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Garza strikes out Murphy to end threat

MIAMI -- Cubs manager Dale Sveum missed seeing the home-run sculpture at Marlins Park do its thing Tuesday night when Hanley Ramirez hit a game-winning blast in the eighth. Unfortunately, he had a chance to see it twice on Wednesday.

Ramirez and Donnie Murphy each hit two-run homers to back Mark Buehrle, who helped himself with a rare RBI single, and power the Marlins to a 9-1 victory over the Cubs, who lost their fourth straight.

"It's tough for the starting pitchers to know they have to be perfect all the time," Sveum said.

What can he do to get the offense going? Sveum may tweak the lineup.

"You can do a lot of things," he said. "Is it going to make a difference? You do mix and match and change a few things and see what happens. Tomorrow, it's going to be our normal lineup in there, but I might switch things around a little bit."

In the first two games of this three-game series, the Cubs are 1-for-10 with runners in scoring position, and the Marlins have outslugged them, 9-2, in extra-base hits.

"I think the big thing is timely hitting and unfortunately, we're not getting it now," Chicago's Jeff Baker said. "Our pitchers are keeping us in the game, but when you're playing tight games and not scoring a lot of runs, the timely hits show up at the end of the game. We have to find a way to pick [the pitchers] up."

Buehrle (1-2) got plenty of support. He knows the Cubs, having faced them in 13 games in Interleague Play when the lefty pitched for the White Sox. This was his first start in his new home park and he looked as comfortable as when he threw his first no-hitter five years ago on this date, April 18, 2007, against the Rangers.

"They have a bunch of young guys over there that are pretty aggressive," Buehrle said of the Cubs. "[Catcher John] Buck called a great game. He was like, 'Throw a lot of offspeed pitches up there because they're so aggressive.' I just went with that game plan and I was going to attack them."

Sveum loaded the lineup with right-handed hitters and the Cubs entered the game batting .298 against lefties, second best in the National League. But they managed one run on six hits off Buehrle, who went eight innings.

"He had his 'A' game," Baker said. "He's a good pitcher and unfortunately, he dominated us and got the best of us."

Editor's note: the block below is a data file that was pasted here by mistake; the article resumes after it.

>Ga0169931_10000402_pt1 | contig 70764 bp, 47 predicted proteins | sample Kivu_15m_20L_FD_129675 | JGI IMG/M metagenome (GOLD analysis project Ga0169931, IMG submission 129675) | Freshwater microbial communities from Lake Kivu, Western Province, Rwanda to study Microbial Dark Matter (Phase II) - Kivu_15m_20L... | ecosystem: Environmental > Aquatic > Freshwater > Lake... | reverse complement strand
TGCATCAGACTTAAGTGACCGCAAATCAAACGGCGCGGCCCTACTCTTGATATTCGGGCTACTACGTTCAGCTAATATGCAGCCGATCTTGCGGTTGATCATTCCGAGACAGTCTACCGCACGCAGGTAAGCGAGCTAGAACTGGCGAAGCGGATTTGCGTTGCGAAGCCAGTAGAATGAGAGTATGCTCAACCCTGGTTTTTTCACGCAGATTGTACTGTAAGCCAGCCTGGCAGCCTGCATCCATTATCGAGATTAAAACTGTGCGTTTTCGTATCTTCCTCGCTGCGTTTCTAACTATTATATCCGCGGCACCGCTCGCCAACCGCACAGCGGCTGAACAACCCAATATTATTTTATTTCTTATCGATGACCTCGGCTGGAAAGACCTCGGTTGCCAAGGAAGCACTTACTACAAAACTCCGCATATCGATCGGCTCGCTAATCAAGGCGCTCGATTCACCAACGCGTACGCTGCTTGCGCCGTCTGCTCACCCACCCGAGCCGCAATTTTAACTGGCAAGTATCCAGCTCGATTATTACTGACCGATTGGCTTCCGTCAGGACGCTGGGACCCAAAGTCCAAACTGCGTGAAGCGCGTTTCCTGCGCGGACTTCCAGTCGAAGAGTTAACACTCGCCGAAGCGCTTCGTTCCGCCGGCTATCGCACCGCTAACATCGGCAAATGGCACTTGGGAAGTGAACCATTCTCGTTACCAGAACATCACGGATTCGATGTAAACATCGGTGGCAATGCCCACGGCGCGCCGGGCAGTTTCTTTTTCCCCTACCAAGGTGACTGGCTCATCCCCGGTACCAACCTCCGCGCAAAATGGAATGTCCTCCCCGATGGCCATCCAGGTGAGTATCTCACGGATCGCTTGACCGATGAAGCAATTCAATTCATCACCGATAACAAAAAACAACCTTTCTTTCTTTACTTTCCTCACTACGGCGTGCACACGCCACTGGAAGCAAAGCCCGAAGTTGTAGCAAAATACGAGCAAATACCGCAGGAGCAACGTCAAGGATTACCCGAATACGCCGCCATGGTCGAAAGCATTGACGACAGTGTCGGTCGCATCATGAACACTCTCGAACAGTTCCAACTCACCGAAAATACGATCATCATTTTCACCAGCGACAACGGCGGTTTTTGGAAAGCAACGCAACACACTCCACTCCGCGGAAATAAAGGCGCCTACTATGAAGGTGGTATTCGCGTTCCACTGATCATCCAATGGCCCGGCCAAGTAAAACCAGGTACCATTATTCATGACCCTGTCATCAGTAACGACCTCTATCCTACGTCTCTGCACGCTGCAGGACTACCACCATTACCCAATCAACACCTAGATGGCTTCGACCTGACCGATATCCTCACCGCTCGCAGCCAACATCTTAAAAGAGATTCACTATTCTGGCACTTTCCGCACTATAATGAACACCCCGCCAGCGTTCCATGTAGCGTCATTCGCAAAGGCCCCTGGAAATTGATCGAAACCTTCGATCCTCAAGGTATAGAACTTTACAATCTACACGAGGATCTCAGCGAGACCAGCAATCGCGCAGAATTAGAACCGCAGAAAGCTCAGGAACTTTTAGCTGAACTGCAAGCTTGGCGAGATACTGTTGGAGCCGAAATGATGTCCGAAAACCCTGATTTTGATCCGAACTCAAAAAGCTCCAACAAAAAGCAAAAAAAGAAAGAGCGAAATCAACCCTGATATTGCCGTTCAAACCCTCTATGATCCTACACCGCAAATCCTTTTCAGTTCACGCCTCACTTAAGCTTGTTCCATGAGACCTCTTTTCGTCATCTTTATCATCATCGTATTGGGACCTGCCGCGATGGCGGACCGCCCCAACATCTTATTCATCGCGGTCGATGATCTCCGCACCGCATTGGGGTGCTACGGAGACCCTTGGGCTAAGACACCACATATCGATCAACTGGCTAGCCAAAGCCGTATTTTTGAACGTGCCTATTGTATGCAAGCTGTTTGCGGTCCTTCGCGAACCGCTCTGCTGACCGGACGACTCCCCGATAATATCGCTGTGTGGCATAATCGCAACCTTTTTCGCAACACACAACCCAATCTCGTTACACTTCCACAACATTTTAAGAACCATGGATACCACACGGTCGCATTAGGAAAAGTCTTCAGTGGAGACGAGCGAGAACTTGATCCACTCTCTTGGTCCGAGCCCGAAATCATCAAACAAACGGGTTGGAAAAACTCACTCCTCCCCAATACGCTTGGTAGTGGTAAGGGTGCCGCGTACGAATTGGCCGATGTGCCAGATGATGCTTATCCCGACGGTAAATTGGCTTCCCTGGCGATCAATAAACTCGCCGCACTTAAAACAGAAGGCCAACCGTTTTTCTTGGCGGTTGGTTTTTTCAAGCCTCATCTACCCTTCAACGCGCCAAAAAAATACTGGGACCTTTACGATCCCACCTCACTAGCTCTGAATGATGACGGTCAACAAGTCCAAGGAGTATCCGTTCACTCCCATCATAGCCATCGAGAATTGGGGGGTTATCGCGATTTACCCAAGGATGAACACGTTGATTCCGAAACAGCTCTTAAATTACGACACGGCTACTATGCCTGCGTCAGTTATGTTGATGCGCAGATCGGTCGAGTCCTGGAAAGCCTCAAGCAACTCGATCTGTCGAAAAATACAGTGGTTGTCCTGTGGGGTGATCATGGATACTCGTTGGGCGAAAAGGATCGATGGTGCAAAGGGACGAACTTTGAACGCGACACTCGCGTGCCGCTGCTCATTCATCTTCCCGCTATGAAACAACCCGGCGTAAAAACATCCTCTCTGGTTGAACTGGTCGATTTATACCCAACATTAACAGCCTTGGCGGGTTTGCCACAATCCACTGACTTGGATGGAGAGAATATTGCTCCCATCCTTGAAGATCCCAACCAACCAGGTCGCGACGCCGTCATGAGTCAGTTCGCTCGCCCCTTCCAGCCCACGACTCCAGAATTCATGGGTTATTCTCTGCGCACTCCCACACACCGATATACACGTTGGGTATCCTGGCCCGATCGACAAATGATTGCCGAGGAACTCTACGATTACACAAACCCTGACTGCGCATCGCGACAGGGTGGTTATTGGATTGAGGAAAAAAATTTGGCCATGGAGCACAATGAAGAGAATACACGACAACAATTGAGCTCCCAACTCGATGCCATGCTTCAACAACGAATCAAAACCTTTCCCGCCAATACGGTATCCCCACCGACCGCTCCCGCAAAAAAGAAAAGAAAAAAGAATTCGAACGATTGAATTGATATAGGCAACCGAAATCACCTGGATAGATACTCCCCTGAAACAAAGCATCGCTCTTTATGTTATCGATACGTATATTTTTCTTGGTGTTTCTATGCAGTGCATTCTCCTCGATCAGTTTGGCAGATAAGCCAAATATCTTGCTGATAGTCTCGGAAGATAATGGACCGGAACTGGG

Matt Garza (1-1) struck out seven and was charged with six runs on seven hits over five-plus innings. He made two mistakes and both left the ballpark.

Garza walked Buck to start the third and Murphy followed with his homer, igniting the sculpture with its flamingos, dolphins, and seagulls. With two outs and one on in the fifth, Ramirez set off the bright multicolored lights again with his fourth homer and third in as many games to left-center.

"Keep those two balls in the yard, and maybe I'm looking at a three-run game instead of a six," Garza said. "They did what they had to do with those pitches."

Gaby Sanchez added an RBI double into the deep gap in right-center in the sixth to chase Garza. The Marlins scored three more runs off Lendy Castillo, including Buehrle's RBI single, to open a 7-0 lead. It was Buehrle's third career RBI.

Garza could've helped himself in fifth when the Cubs had two on and one out, but he was unable to get a bunt down.

"He struggles with the bat," Sveum said. "He knows he has to get better at it and works at it, but it's different in the game when somebody is throwing 90 miles an hour up there, even though Buehrle is 86 [mph]."

"It's frustrating, man," Garza said. "I'm going to keep working."

When Garza exited, he was seen talking to himself.

"I always say something on the way out, good or bad," he said. "That doesn't change. It's not directed toward [the umpires]. They're doing their job the best the way they can, just like we are. This game is meant for human error. That's what makes it so fun and so frustrating at the same time."

Does he feel he needs to be perfect to make up for the lack of offense?

"If I start being perfect, it'll turn into one big ol' circus trying to dot every 'I' and cross every 'T,'" he said. "I'll keep doing what I've been doing my whole career and keep going out for the next one and keep getting ready."

Which is what the rest of the Cubs will do, too.

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